Start-VM – Start Virtual Machine

Start-VM cmdlet in PowerShell starts a virtual machine. Start-VM is used to start one or more virtual machines on Hyper-V hosts. It’s available in the Hyper-V module.

In this blog post, we will discuss how to use the Start-VM cmdlet in PowerShell to start virtual machines on one or more Hyper-V hosts.

Start-VM Syntax

Start-VM starts a virtual machine.

Syntax:

Start-VM
     [-CimSession <CimSession[]>]
     [-ComputerName <String[]>]
     [-Credential <PSCredential[]>]
     [-Name] <String[]>
     [-AsJob]
     [-Passthru]
     [-WhatIf]
     [-Confirm]
     [<CommonParameters>]

Start-VM
     [-VM] <VirtualMachine[]>
     [-AsJob]
     [-Passthru]
     [-WhatIf]
     [-Confirm]
     [<CommonParameters>]

Parameters:

ComputerName: Specifies one or more Hyper-V hosts on which virtual machine is to be started. Default is the local computer.

Name: Specifies the name of the virtual machine to be started.

VM: Specified the name of the virtual machine.

AsJob: Runs the cmdlet as a background job.

CimSession: Run the cmdlet on a remote computer or remote session. Default is the current session of the local computer.

Credentials: Specifies the user accounts who has permission to perform the task. Default is the current user.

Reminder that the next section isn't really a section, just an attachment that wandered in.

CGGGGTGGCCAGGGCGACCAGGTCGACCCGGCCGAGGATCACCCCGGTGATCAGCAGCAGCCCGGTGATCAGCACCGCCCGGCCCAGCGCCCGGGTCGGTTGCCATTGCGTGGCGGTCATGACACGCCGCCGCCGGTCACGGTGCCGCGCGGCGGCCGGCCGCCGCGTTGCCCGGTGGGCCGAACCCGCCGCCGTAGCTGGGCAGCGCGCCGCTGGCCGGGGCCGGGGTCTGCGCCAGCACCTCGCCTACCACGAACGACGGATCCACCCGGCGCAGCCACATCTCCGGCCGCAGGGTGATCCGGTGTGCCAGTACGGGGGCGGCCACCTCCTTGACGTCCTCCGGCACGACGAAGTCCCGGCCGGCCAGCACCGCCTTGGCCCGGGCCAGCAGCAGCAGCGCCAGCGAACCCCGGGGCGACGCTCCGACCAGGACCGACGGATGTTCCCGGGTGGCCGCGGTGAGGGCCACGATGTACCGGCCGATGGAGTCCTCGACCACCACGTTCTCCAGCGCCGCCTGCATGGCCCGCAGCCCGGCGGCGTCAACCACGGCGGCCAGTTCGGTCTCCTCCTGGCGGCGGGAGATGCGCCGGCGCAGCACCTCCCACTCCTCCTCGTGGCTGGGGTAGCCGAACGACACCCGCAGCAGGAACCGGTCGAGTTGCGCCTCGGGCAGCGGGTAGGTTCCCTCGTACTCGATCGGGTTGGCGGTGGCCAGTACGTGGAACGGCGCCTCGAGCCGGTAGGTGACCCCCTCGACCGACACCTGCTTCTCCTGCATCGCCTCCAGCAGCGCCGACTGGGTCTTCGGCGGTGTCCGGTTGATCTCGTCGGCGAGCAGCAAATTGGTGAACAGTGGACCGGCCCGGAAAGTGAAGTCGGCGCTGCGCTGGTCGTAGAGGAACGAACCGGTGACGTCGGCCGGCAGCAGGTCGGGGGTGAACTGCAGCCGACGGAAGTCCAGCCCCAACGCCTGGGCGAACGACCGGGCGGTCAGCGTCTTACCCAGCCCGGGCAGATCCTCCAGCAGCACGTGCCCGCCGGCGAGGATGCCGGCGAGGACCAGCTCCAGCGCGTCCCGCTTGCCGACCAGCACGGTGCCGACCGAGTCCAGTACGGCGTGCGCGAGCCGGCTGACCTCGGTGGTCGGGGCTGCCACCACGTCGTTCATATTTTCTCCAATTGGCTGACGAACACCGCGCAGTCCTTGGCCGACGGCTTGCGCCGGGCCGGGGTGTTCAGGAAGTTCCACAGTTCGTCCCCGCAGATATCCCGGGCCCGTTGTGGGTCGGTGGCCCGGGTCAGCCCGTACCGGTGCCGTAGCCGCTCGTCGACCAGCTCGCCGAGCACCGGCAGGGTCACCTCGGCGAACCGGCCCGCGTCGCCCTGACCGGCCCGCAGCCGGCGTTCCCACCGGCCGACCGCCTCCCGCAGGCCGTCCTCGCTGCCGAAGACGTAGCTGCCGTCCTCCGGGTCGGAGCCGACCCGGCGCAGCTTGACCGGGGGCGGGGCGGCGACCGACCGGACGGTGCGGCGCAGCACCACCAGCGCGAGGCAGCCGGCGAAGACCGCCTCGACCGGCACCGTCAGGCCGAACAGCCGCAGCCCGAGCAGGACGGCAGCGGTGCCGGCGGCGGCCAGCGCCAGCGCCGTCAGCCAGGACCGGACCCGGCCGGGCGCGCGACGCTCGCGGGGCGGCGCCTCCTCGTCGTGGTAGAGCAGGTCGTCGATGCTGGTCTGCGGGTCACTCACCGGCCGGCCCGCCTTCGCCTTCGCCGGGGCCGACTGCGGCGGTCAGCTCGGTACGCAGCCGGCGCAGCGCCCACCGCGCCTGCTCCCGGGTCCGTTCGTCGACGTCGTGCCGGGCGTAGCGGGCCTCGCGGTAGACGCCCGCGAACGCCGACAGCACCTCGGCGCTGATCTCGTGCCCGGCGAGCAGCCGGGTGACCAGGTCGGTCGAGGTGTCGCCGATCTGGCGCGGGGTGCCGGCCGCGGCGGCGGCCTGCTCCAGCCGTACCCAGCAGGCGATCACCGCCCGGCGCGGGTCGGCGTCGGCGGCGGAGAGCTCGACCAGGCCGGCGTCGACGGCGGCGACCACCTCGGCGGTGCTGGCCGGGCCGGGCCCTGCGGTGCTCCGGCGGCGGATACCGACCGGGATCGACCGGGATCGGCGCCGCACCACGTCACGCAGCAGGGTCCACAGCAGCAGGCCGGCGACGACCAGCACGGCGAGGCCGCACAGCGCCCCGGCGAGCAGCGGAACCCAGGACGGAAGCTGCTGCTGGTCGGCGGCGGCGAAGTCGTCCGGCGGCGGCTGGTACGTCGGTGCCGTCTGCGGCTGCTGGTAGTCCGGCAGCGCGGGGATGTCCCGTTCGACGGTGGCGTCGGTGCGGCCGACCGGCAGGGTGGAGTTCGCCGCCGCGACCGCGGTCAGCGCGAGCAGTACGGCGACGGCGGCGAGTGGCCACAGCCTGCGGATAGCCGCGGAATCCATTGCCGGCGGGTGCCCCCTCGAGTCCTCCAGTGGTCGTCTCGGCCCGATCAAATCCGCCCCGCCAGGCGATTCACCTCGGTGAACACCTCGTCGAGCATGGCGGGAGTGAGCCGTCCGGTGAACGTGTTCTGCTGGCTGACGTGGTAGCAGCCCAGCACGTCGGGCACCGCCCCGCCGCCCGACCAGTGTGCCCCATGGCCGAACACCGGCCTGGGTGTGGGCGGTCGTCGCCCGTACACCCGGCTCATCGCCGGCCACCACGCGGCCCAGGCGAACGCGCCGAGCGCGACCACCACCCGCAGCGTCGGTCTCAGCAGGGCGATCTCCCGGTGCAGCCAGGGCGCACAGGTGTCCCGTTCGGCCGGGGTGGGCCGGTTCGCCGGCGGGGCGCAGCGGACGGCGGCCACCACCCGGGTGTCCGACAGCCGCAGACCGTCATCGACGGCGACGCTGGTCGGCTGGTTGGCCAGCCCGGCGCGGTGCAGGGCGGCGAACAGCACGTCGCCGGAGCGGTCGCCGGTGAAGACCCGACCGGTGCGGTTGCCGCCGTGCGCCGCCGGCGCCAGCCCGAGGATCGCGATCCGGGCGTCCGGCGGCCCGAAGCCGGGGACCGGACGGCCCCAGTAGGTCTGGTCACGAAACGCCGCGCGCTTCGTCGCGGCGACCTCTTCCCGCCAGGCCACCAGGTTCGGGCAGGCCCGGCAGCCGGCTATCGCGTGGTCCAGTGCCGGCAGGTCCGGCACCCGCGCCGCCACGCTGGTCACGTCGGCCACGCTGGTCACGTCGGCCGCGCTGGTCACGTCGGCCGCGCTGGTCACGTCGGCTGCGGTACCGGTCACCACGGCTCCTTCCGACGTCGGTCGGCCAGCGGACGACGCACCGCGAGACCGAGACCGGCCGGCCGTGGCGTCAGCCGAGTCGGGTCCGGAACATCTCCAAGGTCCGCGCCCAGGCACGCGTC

Start-VM to Start Virtual Machine

Use Start-VM cmdlet in PowerShell to start the virtual machine as given below

Start-VM -Name VM-1

In the above PowerShell script,

Start-VM command starts virtual machine VM-1 specified by the Name parameter.

The output of the above command is given below

Start-VM - Start Virtual machine
Start-VM – Start Virtual machine

Cool Tip: How to create a resource pool for measuring memory usage of the virtual machine!

Start Multiple Virtual Machines

You can use the Start-VM cmdlet to starts one or more virtual machines on Hyper-V hosts as given below

Start-VM -Name VM*

In the above PowerShell script,

Start-VM starts all virtual machines whose names start with VM.

Cool Tip: How to use test-connection to ping a list of computers!

Conclusion

In the above article, we discussed how to use the Start-VM cmdlet in the PowerShell Hyper-V module to starts one or more virtual machines.

Alternatively, you can also use Hyper-V manager to starts the virtual machine manually.

You can find more topics about PowerShell Active Directory commands and PowerShell basics on the ShellGeek home page.

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